So if I choose to post my image there, now US Copyright Law is null and void? Interesting interpretation of the law, your honor.

Kirk Darling's picture

No, the US Copyright Law still applies. The problem lies in not understanding the extent of the licensing agreement made by copyright holders with Instagram. The agreement licenses Instagram to use the image, and it also allows Instagram to offer sub-licenses to other entities.

Reading the agreement--it's all there in black and white--the court's decision was clear-cut. As the judge said, "this Court cannot release her from the agreement she made." It sucks, but it's clear.

My question is what happens when a client posts an image instead of the copyright holder. The client has no legal right to have made that agreement. The photographer would likely decline to go after the client (and could have given the client a license to post the image to their own account), but it seems to me that the photographer could still then go after any unauthorized user of the image.

Kirk Darling's picture

BTW, here is an interpretation of the case by an extremely experienced NYC photo-IP attorney, Ed Greenberg, and an extremely experienced NYC commercial photographer Jack Reznicki.

http://thecopyrightzone.com/?p=2020

If someone had choosen to post anything in Instagram, this person agreed with the following:

"when you share, post, or upload content that is covered by intellectual property rights (like photos or videos) on or in connection with our Service, you hereby grant to us a non-exclusive, royalty-free, transferable, sub-licensable, worldwide license to host, use, distribute, modify, run, copy, publicly perform or display, translate, and create derivative works of your content (consistent with your privacy and application settings)."

Yep. Recently read that myself. If you read the fine print on any such sites you may well find similar licensing of your images to them.

Alex Kane's picture

"Is it right that artists forfeit the chance to license their images when they upload them to social media?"

That's not what this ruling says. Mashable was cleared to embed the Instagram post using Instagram's API, along with all the shortcomings. This doesn't allow them to: obtain a high resolution copy of the image, use it in any way without Instagram's crediting and linking to the original post, use it if the post is removed, print it, sell it, upload it somewhere else, etc.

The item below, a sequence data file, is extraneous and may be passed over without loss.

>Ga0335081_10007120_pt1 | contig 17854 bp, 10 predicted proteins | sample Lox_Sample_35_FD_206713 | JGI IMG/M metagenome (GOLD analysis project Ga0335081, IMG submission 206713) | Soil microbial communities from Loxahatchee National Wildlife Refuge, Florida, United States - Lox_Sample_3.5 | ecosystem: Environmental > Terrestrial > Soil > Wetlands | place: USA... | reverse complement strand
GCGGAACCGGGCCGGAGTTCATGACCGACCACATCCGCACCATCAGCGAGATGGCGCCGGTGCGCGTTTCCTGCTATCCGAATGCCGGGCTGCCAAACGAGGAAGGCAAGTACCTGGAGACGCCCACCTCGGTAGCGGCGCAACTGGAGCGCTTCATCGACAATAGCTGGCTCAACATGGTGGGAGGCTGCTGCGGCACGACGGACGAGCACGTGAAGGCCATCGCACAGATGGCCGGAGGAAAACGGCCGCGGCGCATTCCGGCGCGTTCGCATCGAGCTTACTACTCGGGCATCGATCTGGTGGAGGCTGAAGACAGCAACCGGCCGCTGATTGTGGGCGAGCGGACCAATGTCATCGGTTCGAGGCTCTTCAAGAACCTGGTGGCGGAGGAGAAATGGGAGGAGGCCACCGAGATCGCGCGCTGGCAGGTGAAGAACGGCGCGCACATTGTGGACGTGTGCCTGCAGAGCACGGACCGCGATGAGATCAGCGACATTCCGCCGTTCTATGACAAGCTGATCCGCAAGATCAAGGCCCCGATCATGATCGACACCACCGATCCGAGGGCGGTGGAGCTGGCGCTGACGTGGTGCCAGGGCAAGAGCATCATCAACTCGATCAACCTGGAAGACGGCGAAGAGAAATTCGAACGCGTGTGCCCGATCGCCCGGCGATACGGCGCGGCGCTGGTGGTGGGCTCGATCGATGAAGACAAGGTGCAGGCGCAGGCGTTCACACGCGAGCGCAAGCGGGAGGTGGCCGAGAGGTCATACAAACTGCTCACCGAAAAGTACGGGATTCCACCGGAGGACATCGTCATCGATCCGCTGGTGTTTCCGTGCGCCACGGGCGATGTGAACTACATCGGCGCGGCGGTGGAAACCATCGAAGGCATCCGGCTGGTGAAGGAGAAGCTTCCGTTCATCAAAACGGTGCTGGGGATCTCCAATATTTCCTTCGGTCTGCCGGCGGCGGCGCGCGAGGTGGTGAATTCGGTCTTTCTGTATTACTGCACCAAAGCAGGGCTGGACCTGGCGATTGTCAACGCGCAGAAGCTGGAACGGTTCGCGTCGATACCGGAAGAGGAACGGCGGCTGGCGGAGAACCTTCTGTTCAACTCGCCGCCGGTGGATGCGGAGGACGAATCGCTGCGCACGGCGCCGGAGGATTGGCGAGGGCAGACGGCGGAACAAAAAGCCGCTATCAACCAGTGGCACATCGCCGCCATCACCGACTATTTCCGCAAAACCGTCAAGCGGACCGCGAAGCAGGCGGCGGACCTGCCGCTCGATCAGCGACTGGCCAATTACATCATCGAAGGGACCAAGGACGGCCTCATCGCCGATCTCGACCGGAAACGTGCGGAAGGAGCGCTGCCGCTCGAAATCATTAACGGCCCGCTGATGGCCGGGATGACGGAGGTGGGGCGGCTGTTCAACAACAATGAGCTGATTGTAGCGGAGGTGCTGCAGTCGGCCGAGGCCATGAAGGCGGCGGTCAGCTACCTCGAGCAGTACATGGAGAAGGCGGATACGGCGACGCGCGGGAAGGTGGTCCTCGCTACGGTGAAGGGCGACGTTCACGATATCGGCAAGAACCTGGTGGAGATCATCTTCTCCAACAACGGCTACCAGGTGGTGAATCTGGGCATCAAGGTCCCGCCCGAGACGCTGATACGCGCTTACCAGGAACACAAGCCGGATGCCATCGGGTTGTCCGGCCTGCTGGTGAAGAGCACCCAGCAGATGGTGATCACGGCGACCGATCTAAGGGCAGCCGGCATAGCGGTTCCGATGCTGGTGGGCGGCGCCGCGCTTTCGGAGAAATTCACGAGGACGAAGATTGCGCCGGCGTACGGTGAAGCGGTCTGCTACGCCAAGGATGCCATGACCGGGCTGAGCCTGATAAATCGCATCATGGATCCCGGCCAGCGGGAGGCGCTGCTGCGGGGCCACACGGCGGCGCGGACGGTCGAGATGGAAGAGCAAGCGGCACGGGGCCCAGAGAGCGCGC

Using Instagram does NOT forfeit your chance to license an image unless your potential buyer only wants a tiny embedded overly-compressed IG panel.

As far as the headline, if you were planning on EXCLUSIVELY licensing a photo to somebody, chances are you wouldn't be allowed to post it on Instagram or anywhere else. That's what exclusive means. This photographer wouldn't have exclusively licensed the photo to Mashable in the first place, and Instagram can't do that either. If things change and you decide you want to exclusively license a photo you already posted to Instagram, just pull the photo (which again you would probably need to do anyway) and any sites embedding it won't have access anymore. Or offer exclusive usage rights to a print-resolution picture. Or offer exclusive commercial rights to selling your full-quality photo. Or sublicense your photo back for self-promotion on social media. Or offer non-exclusive rights so that you can keep using your own picture.

This headline and article feel like a click-bait oversimplification of the ruling, which is only 7 pages long if anybody wants to read it. In simple terms it just says if you publicly post something to IG it can be viewed publicly through IG's API, whether on their app, their website, or through their sharing function.

Ryan Ringstad's picture

could she have just deleted the image off her IG and broken the link?

Alex Kane's picture

Yes. The lawsuit was to determine whether or not you can post to a public IG profile but disallow somebody from embedding the IG post without paying. The judge ruled that if you have a public post on IG (which requires agreeing to IG’s licensing terms, including allowing embeds on other sites) you have to abide by their licensing terms (that you already agreed to). The ruling specifically discusses removing the image from public display on IG if you don’t want it to be shared anywhere else, which the original lawsuit tried to argue was unfair since IG is so popular.

Alex Kane's picture

This is not unique to IG. In case anybody is wondering, here are Fstoppers terms: “ by submitting content to us, you agree that we have a perpetual, non-exclusive, worldwide, royalty-free, irrevocable, fully and freely assignable and sub-licensable license to use the content for the Uses -- including, but not limited to, the rights to use, display, publish, translate, reproduce, distribute, modify, prepare derivative works based upon, and perform publicly your content (or any part thereof) online and offline in any form, media or technology now known or hereafter devised for purposes of the Uses.”